Figures 2 and 3 show minimum degree of shear connection as a function of span for unpropped symmetric and asymmetric (bottom flange three times the area of the top steel flange) beams respectively. For levels of asymmetry less than three it is acceptable to interpolate between the asymmetric and corresponding symmetric curves. The curves that are labelled as ’10 mm slip’ should only be used when a beam has transverse trapezoidal decking. Some of the curves exhibit an absolute lower bound (that is independent of span), and this reflects the minimum connection needed to maintain elastic behaviour of the shear studs under service loading. Where the degree of connection varies with span it shows the requirement is needed to limit the maximum slip at the ultimate limit state.
Both figures include curves for beams that are 100% utilised in bending and 80% utilised in bending. This is a very important concept, which has major implications, and will be a useful tool for designers. Utilisation in bending is defined as the factored applied moment divided by the design moment resistance of the composite beam. Clearly this could be less than 100% if the design is governed by serviceability requirements, or if an oversize steel beam has been specified for some reason (including because the number of studs needed to meet minimum degree of connection requirements for a fully utilised beam cannot be accommodated). Because steel is a non-linear material, and the load-slip behaviour of shear studs is non-linear, reducing the utilisation of the beam (and so the stresses in the top flange) can have a disproportionate impact on interface slip and therefore the number of studs needs to limit this slip.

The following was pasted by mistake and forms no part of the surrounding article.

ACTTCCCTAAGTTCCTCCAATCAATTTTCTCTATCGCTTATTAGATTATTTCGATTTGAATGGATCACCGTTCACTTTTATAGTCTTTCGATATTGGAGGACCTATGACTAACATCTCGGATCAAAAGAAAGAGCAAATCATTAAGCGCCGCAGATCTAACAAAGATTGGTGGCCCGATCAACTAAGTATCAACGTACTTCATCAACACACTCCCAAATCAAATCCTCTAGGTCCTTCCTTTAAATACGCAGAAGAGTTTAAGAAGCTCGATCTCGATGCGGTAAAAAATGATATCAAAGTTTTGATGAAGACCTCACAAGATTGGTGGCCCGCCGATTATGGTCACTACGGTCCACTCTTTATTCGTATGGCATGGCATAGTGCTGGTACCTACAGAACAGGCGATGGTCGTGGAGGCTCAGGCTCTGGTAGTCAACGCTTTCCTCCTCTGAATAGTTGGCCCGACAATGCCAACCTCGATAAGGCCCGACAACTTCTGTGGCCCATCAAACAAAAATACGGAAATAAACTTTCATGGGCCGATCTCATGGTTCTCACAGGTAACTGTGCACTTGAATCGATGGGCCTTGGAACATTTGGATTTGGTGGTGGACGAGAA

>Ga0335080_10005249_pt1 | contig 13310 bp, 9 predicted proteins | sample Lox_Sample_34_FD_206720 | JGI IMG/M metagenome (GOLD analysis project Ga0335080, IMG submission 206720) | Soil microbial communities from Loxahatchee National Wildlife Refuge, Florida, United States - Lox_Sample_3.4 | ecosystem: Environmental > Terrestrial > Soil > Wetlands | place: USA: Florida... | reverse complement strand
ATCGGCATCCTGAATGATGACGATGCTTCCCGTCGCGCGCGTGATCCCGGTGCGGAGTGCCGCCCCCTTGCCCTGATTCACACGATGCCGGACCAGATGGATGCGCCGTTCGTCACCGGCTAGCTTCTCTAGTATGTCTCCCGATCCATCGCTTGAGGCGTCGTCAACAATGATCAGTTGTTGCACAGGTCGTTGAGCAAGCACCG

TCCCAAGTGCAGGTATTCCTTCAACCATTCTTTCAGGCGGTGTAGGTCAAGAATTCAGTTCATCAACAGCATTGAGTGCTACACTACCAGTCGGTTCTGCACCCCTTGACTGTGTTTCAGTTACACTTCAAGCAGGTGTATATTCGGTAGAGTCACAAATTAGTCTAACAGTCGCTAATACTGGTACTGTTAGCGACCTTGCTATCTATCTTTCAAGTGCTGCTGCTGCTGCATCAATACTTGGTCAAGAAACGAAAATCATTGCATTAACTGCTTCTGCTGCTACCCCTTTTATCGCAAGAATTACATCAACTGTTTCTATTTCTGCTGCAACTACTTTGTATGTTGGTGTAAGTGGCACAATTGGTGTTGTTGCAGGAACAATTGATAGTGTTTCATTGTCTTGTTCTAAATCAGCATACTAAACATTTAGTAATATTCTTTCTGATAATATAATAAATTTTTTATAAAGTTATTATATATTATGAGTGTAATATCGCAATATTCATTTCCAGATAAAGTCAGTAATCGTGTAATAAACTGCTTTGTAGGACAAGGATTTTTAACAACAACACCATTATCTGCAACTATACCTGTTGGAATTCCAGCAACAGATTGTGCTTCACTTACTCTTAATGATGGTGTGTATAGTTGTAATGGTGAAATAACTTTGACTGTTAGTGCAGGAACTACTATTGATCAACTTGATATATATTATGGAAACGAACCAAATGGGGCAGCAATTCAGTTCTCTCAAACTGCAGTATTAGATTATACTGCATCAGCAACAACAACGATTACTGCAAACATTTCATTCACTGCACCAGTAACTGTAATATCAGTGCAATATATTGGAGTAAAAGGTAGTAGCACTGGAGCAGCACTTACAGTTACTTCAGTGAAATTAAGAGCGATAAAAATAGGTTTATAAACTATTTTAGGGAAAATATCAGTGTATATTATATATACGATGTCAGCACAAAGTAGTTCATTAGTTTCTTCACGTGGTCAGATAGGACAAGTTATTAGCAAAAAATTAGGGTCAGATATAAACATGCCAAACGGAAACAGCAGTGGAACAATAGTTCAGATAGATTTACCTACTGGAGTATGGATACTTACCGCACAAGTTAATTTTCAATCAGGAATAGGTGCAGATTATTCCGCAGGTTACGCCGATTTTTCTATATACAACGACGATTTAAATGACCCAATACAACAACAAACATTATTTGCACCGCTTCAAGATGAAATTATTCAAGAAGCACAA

Studies have shown that the minimum degree of connection needed to limit slip at the ultimate limit state can be reduced as a function of the beam utilisation squared (this can be clearly seen in Figure 2, where the gradients of the ‘curves’ for 80% utilised beams are equal to 0.8² = 0.64 times those for fully utilised beams). Slip at serviceability loading is directly proportional to the utilisation (so in Figure 2 the horizontal part of the ‘curve’ for an 80% utilised beam is simply at 0.8 times the limit for the fully utilised beam). The findings concerning beam utilisation lend justification to, and in many case improve upon, the method that has been used by many designers of assuming an S355 beam is S275 in order to reduce the minimum degree of connection requirement to a level that can be satisfied.
The curves shown in Figures 2 and 3 apply to solid web beams. When regularly spaced, large circular openings are present in the beam web, less onerous rules may be used. This is because the strains in the top steel flange, which affect slip, are less than they would be in a corresponding situation with a solid web beam.
For full details of the scope within which these rules can be used, and indeed the comprehensive set of rules, reference should be made to SCI publication P405. It includes complementary guidance on shear stud resistance and detailing.